Harry opened his mouth to protest again, but she narrowed her eyes at him and the events of the last few weeks came pouring out.
“Good.” Lily said firmly.
Satisfied, Hermione sat back, giving Harry some privacy. She already knew all of this, after all, and it was good he was finally getting it off his chest.
But she was focusing on something else, the way Sirius had spoken of Lily as another Marauder.
“She is.” James said with a grin. “It’s one of the many things that makes her utterly amazing.”
That in and of itself wasn’t too surprising, considering that Harry had referred to ‘Jade’ as a ‘Marauder name’ and Lily hadn’t corrected him – but she couldn’t help remembering her earlier thoughts about Lily not being an angel at Hogwarts.
How did I know? Or was it just a lucky guess? After all, if the Marauders were anything like the twins, you couldn’t be too rule-abiding to marry one of them – it would drive you mental!
Lily burst out laughing. “Well, I won’t argue with that; I’m slightly concerned that by the time you get me back, I will have lost whatever sanity I have left.”
“You’re implying that you had sanity when you agreed to marry him in the first place.” Addie smirked, ignoring James’s outraged ‘hey!’
Hermione was satisfied with this logic, but whether she would have pursued it further she would never know, because her thought process was lost as soon as Harry’s voice cut into it.
“… and Hagrid just showed me the first task – it’s dragons, Sirius, and I’m a goner!”
For a few seconds, it was chaos. Jen and Sirius – both of whom knew quite a lot about magical creatures – had leapt to their feet, only to simply stare at the book, because there was nothing else they could do. Remus and Addie, white-faced, were trying coax them to sit down again. David was cursing out the Ministry.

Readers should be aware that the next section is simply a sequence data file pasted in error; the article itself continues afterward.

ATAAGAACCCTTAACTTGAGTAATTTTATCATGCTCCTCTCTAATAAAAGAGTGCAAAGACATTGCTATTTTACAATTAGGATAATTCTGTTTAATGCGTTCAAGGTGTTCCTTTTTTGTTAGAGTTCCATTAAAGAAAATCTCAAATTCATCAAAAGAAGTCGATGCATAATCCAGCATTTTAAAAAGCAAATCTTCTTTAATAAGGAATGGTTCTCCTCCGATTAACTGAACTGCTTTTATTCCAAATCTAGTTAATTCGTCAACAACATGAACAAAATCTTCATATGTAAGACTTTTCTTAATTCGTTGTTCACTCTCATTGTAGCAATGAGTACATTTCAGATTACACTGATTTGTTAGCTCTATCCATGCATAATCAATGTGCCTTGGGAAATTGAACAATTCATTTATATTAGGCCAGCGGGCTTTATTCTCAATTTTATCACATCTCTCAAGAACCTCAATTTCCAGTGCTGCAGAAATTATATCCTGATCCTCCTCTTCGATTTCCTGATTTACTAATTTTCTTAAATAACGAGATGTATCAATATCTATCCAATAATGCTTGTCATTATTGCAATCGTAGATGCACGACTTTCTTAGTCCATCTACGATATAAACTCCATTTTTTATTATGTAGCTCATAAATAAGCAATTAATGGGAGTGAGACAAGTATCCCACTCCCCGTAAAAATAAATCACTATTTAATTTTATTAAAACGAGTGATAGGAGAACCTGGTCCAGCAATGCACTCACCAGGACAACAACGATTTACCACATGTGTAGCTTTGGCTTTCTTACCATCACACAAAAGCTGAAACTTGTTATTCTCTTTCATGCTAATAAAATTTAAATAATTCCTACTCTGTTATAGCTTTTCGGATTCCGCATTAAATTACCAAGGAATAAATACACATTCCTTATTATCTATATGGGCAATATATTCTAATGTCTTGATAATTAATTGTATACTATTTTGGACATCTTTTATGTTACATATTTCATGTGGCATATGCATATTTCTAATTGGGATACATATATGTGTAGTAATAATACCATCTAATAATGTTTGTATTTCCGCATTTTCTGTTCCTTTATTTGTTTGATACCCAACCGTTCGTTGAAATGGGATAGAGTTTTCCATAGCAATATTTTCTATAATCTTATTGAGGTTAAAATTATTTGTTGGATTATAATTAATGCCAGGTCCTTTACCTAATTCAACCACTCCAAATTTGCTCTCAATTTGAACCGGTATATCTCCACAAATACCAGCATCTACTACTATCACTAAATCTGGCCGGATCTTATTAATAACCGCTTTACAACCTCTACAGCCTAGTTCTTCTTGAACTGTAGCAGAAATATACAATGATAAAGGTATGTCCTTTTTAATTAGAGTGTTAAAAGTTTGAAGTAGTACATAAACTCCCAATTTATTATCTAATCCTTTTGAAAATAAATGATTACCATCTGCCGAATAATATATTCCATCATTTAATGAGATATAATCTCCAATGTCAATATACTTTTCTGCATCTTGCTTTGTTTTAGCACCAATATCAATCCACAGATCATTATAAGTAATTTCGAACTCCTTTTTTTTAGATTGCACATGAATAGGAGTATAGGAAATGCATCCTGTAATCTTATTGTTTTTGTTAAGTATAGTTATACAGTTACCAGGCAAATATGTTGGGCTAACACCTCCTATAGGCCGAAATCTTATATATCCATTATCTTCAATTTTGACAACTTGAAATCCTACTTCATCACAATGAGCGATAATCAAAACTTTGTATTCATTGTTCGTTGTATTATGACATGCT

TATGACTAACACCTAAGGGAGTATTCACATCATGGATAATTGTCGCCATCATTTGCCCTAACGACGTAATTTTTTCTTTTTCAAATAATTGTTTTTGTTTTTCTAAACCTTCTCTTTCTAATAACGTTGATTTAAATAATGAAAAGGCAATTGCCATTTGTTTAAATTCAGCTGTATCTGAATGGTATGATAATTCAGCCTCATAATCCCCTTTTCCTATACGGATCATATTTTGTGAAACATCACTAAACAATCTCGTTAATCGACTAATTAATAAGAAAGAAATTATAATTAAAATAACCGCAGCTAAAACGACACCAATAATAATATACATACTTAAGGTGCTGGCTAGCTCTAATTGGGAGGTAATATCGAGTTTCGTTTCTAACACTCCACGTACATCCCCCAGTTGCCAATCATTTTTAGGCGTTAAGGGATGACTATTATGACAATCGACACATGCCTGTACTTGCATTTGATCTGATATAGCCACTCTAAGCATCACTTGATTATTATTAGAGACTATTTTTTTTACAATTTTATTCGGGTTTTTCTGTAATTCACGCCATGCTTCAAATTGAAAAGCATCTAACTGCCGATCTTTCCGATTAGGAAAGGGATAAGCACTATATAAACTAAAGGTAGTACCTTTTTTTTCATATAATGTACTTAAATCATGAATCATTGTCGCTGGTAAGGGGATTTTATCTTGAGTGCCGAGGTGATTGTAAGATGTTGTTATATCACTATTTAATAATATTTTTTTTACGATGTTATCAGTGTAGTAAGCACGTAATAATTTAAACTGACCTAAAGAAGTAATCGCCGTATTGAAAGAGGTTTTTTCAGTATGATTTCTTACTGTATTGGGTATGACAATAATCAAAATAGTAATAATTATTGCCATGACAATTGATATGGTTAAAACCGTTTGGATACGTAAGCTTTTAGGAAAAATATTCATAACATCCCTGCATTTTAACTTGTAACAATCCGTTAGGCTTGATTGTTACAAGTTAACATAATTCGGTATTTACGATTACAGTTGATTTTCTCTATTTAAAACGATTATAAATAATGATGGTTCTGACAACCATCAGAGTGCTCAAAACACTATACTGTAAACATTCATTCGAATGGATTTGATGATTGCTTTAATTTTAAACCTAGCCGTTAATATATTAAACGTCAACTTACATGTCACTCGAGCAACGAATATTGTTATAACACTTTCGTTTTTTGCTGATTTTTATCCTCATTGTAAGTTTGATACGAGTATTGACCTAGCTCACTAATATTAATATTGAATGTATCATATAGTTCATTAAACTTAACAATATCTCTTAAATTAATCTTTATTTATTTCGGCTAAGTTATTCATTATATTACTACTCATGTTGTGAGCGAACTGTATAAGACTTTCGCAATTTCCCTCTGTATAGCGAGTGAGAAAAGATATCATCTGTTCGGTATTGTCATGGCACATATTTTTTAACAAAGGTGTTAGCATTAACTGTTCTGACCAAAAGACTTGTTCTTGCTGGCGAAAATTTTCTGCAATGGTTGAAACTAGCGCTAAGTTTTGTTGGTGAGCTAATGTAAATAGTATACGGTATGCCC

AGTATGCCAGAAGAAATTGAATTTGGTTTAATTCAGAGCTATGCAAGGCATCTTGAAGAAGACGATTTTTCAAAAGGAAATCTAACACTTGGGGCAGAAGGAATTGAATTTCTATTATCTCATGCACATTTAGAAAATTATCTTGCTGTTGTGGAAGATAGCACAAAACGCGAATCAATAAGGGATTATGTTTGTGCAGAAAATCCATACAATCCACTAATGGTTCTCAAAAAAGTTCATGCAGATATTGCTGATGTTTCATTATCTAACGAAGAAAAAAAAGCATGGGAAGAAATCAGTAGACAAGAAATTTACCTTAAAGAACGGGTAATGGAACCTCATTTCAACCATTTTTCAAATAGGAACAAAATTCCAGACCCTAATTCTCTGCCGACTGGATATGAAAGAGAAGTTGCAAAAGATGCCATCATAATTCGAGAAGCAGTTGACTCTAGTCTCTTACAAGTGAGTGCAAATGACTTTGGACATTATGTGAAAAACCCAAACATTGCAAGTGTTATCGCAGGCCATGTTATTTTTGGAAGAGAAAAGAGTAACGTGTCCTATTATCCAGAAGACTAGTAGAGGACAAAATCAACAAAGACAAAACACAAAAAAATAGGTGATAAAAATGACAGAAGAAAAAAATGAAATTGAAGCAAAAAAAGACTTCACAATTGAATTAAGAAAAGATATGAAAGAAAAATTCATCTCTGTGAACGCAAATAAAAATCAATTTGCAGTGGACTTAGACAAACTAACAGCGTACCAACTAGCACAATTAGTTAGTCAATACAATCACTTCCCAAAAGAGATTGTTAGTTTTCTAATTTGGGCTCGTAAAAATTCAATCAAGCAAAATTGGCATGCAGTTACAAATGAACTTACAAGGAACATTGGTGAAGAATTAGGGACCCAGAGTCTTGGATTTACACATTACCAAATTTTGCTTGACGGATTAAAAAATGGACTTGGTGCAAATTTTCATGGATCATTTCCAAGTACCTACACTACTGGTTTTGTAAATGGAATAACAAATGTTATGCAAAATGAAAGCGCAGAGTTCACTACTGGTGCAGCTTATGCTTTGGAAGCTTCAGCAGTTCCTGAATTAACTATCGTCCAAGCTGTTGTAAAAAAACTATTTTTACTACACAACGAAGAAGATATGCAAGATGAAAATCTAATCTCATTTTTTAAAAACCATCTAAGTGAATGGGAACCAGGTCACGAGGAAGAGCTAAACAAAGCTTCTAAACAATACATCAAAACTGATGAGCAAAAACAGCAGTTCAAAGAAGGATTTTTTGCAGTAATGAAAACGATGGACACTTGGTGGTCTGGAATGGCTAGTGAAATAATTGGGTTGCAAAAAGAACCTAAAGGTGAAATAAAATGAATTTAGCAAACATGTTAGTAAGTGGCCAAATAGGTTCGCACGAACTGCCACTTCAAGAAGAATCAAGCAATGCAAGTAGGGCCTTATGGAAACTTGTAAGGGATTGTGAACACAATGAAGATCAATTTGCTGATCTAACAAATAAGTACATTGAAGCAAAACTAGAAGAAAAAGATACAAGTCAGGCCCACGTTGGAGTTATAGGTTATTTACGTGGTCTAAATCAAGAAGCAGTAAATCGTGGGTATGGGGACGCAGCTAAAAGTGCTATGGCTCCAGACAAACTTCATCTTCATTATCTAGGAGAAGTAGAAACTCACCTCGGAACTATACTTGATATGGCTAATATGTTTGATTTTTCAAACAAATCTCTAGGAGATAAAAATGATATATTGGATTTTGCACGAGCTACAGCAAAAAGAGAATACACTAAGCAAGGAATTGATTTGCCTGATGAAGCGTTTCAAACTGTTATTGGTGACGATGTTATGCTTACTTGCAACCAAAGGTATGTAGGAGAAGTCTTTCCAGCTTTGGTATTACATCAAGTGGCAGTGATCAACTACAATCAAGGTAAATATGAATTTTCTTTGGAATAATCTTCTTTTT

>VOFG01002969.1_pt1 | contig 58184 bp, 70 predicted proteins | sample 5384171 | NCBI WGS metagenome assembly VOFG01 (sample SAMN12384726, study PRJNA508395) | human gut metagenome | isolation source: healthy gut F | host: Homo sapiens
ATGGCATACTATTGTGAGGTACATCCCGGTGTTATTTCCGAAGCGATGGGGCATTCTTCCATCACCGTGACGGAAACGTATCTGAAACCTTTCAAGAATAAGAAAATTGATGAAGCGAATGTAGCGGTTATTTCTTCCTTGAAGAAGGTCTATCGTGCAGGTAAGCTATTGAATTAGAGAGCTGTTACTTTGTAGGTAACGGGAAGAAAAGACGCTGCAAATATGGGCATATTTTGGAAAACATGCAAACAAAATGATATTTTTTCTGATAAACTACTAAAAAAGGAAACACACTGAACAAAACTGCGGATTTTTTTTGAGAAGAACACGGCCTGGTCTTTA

Lily simply screamed and darted out of James’s arms, flinging her own around Harry.
“Mum, it’s okay!” Harry somehow managed to move so that he could hug her. “It’s fine. I’m here, aren’t I? Do I look permanently disfigured to you?”
Lily choked out a laugh. “No. No, you don’t.” She pulled away, cupping his face. “Tell me you get out without getting hurt.”
Harry hesitated. “I got a little hurt. But nothing bad.”
Lily didn’t look happy, but relaxed anyway, releasing her hold on him. Jen’s knees seemed to have buckled and she sank onto Remus’s lap, where he wrapped his arms around her waist, kissing the side of her head.
Sirius was still standing and Addie rose to her feet as well, taking his hand. “Sirius …” Her gaze slid to her future counterpart, who had taken the whole thing very calmly. Maybe Sirius had filled her in the night before. “Sirius, Harry’s obviously alright.”
“I know.” Sirius muttered. “It’s just … dragons …”
Addie squeezed his hand. “I know. Come on.”
Sirius nodded numbly and allowed her to lead him back to the sofa. Once everyone had settled again, Arabella found her place and continued.
“Dragons?!” Hermione repeated incredulously, trying to keep from shrieking the word.
“I bet that was difficult.” Mandy commented, white-faced.
Hermione chuckled weakly. “It really was.”
Within seconds, she had pulled Harry to his feet and drawn her wand, aiming it threateningly. “Harry James Potter, I swear to Merlin that if you don’t start laughing and tell me you’re joking in the next thirty seconds, I will hex you into the next century!”
“You’re scary when you’re mad.” Harry stated, causing her to blush slightly in embarrassment.
Harry sighed wearily, fought off her arm and drew his own wand. “Expelliarmus!”
“Try not to rely too heavily on that spell.” Sirius advised. “As useful as it is, it’s easily overpowered and you can never guarantee that your opponent doesn’t know wandless magic.”
“Very few people can though.” David pointed out. “Although you’re right.”
“I never learnt wandless.” Sirius conceded. “But James did. And Jen was bloody terrifying, with or without a wand.”
Caught off-guard, Hermione’s wand flew into Harry’s hand. “What the …?”
“I’m not joking.” Harry whispered, looking old beyond his years.
Lily squeezed Harry’s hand.
“See, Hermione, this is where the second wand comes in handy.” Sirius joked.
“I wasn’t really going to hex him.” Hermione muttered.
Harry sank back to the rug, tossing Hermione’s wand back. “I’m sure Hermione wouldn’t want me in the hospital wing on Tuesday.”
“If it stops you facing a dragon.” Hermione muttered, slipping her wand away again and letting her eyes drift back to the fireplace.
Sirius was watching the exchange with a smile on his face, but it was a smile that didn’t reach his eyes …